With more companies transitioning from traditional cubicle environments to open offices, CLOs have to make room for change management.
by Kate Everson
March 9, 2015
Every employee inducted into Facebook’s cubicle-free offices receives the social media company’s version of a “Do Not Disturb” sign — a set of noise-canceling headphones.
“It’s protocol — if I’ve got those on, you’re not allowed to tap me on the shoulder or disturb me because that’s when I’m deeply concentrating,” said Jan Johnson, vice president of design and workplace resources at office furniture company Allsteel. “Once I’m done, I have to take them off so I’m accessible. But when I have them on, I’m in a no-go zone.”
This is just one example of change management practices that assure harmony in an office environment that seats pods of four workers face-to-face at a single table. As the open office layout permeates the traditional walled setup —big tech players like Facebook, Google and Zappos swear by them— learning leaders have to help facilitate change and keep employees happy.
They have their work cut out for them.
The list of complaints against open office environments is long. A 2014 New Yorker review of the setup cited disruptions, lower levels of concentration, heightened stress and lack of privacy as just a few reasons employees tend to hate the setup. A 2014 study published in research journal Ergonomics found that employees in open office settings took more sick days, showing how the setting can affect physical health as well as workplace wellbeing.
But open offices are still popping up as companies turn to the format as a way to save money and space, enforce collaboration and create a living metaphor of “we’re all in this together.”
Learning material publisher Pearson Education switched over to an open format in late December 2014 when it moved to a new office in Hoboken, New Jersey. Jonell Sanchez, global vice president for employability and career success, said despite pre-move jitters, he’s fallen in love.
“I feel smarter,” he said. “I can see people and not walls … I could not stand where I was before, where it was typical 1970s cherry wood for the executive suite. I feel like everyone’s been liberated.”
Now everyone gets their own workspace out in the open. Sanchez said community spaces allow employees to collaborate with people they usually wouldn’t see at the old office.
But with new faces comes new temptation to socialize, one of the most prominent arguments against open seating.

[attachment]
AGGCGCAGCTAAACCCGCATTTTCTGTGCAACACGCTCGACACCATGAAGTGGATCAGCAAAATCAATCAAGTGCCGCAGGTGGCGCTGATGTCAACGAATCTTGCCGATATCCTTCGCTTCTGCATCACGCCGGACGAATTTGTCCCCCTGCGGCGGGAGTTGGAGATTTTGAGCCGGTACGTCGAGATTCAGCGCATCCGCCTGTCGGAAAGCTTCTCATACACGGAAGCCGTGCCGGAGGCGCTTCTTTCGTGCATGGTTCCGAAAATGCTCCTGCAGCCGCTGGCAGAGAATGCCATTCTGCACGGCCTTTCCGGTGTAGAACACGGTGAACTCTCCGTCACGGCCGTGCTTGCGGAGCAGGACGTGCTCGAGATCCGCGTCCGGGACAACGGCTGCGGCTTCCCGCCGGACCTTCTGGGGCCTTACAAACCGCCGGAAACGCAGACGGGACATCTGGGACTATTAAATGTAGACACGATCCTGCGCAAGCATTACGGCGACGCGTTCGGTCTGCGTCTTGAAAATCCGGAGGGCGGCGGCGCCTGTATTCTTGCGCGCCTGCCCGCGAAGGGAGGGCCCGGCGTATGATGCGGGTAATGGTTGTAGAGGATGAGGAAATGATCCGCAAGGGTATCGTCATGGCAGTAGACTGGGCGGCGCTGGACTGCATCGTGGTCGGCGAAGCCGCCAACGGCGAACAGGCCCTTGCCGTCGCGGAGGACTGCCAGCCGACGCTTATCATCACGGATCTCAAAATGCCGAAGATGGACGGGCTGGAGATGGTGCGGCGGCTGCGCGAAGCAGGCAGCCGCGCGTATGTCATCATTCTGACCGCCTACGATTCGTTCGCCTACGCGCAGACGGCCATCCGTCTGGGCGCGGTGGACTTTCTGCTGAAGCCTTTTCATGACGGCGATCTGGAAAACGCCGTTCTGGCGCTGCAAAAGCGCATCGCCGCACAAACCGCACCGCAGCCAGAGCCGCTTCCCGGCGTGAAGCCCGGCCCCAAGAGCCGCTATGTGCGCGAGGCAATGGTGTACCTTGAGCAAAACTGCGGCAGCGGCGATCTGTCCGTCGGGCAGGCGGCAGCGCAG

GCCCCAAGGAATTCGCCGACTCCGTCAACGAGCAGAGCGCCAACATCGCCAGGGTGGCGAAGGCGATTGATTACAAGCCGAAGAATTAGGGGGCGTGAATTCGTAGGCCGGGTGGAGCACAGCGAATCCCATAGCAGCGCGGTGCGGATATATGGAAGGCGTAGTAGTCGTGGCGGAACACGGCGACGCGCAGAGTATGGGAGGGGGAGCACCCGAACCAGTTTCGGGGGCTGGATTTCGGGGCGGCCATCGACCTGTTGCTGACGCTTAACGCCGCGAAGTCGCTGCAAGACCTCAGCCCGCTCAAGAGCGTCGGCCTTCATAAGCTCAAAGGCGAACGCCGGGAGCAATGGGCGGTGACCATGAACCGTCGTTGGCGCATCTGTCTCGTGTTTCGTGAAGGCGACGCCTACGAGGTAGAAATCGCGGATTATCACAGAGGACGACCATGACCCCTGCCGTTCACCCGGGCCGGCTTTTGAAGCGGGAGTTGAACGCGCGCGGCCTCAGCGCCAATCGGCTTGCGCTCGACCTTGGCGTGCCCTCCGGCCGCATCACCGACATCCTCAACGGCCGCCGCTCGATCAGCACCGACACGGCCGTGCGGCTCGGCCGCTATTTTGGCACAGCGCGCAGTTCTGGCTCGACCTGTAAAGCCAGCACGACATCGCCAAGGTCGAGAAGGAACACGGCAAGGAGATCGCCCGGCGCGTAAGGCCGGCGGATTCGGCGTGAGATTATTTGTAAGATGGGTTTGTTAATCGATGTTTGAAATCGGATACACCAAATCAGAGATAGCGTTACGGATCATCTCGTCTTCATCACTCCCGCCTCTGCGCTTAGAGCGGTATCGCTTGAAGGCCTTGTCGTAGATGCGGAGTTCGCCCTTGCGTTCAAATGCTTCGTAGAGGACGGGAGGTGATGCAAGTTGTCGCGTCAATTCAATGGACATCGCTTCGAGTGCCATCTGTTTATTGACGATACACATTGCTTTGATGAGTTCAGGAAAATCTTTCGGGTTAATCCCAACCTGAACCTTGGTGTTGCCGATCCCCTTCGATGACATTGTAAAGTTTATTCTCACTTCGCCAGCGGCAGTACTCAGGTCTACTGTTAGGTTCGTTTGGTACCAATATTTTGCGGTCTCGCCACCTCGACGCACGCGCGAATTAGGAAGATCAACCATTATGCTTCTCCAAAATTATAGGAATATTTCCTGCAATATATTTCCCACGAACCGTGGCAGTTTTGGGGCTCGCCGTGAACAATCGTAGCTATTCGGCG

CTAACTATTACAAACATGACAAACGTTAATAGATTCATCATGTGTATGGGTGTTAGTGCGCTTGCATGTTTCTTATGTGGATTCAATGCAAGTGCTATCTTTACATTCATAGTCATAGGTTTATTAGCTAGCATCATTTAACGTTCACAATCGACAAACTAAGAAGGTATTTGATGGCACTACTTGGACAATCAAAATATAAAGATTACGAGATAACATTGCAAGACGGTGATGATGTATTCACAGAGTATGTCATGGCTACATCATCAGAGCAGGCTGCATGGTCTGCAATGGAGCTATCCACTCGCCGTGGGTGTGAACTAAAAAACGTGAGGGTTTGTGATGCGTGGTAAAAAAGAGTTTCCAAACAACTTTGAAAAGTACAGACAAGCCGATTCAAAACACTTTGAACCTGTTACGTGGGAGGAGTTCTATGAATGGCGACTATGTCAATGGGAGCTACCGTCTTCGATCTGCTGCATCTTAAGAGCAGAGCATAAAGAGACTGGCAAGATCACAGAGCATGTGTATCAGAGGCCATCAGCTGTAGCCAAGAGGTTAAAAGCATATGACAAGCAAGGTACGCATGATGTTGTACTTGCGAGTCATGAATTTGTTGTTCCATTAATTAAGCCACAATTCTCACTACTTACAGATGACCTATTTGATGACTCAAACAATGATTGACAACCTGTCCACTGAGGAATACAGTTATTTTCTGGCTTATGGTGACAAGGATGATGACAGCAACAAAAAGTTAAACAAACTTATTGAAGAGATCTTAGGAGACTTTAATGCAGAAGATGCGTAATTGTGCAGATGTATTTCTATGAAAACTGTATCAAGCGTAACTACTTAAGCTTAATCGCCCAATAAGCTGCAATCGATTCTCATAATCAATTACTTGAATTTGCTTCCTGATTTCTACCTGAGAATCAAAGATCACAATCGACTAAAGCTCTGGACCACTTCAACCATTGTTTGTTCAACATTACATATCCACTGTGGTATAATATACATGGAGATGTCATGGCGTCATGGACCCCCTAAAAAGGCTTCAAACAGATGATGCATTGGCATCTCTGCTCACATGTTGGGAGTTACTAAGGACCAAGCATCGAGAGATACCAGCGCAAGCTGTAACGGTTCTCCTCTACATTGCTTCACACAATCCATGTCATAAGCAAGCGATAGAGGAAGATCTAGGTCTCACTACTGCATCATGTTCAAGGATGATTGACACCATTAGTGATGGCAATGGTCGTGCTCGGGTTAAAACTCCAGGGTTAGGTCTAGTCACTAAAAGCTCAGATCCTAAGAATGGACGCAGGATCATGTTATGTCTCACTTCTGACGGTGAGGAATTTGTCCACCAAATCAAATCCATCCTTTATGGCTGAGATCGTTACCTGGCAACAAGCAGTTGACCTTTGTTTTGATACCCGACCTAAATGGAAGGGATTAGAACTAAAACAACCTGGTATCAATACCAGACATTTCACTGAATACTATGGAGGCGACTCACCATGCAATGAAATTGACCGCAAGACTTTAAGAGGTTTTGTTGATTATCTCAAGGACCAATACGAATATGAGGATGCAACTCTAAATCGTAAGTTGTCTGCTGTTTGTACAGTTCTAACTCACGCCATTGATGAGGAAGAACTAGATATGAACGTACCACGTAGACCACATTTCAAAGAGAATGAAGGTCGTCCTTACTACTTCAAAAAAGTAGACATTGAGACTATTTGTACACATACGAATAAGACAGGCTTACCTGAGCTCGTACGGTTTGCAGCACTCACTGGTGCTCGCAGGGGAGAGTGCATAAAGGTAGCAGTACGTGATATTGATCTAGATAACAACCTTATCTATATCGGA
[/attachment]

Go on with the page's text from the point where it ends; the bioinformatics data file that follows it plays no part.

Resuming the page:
That’s why Johnson said the biggest skillset learning leaders need to establish in employees during such a transition is situation awareness — the ability to work together while respecting each other’s need for space, quiet and focus. “It’s extroverts vs. introverts,” she said. “Extroverts tend to be oblivious to the needs of introverts.”
She said learning leaders also can avoid the worker war by providing sensitivity training. It doesn’t have to include handing out headphones like Facebook does, but it should cover how to recognize when someone is “in the zone,” when to move a conversation into a room and how to handle conflicts if a co-worker is too intrusive.
Prepping a workforce for an open office environment takes more than a refresher course on politeness, however. At Pearson, open offices put vice presidents and assistants at the same table — for example, Sanchez sits across from his assistant.
“Organizations are shifting from thinking about space as a status symbol to thinking about how it supports the function,” Johnson said. Traditionally, offices act as rewards for getting to the top of a company.
This shift from status to function-based space allotment requires more than a social construct change — which on its own sounds daunting. Just as employees have to be aware and accommodating of their colleagues’ needs, change management leaders need to be in tune with employees’ needs and work patterns.
Johnson said learning leaders in charge of change should take note of where employees work and how long they work there. For example, she said many employees sit at their desks only 35 to 40 percent of the time, which might mean they need flexible workstations they can shift in and out of rather than traditional one-to-a-worker desks.
With a growing remote workforce, the only reason some people come into the office is to interact with colleagues. Even then, Pearson’s employees have embraced virtual meeting tools like Google Hangout when they need to reach beyond the Hoboken walls. Inside the office, however, is another story.
“The president of the entire higher education is sitting 40 yards away,” Sanchez said. “If I choose to tap on his shoulder, I can. Of course you know not to interrupt people, but I don’t have to go through dungeons of offices to get to anyone. They’re just there … I feel this weight has come off.”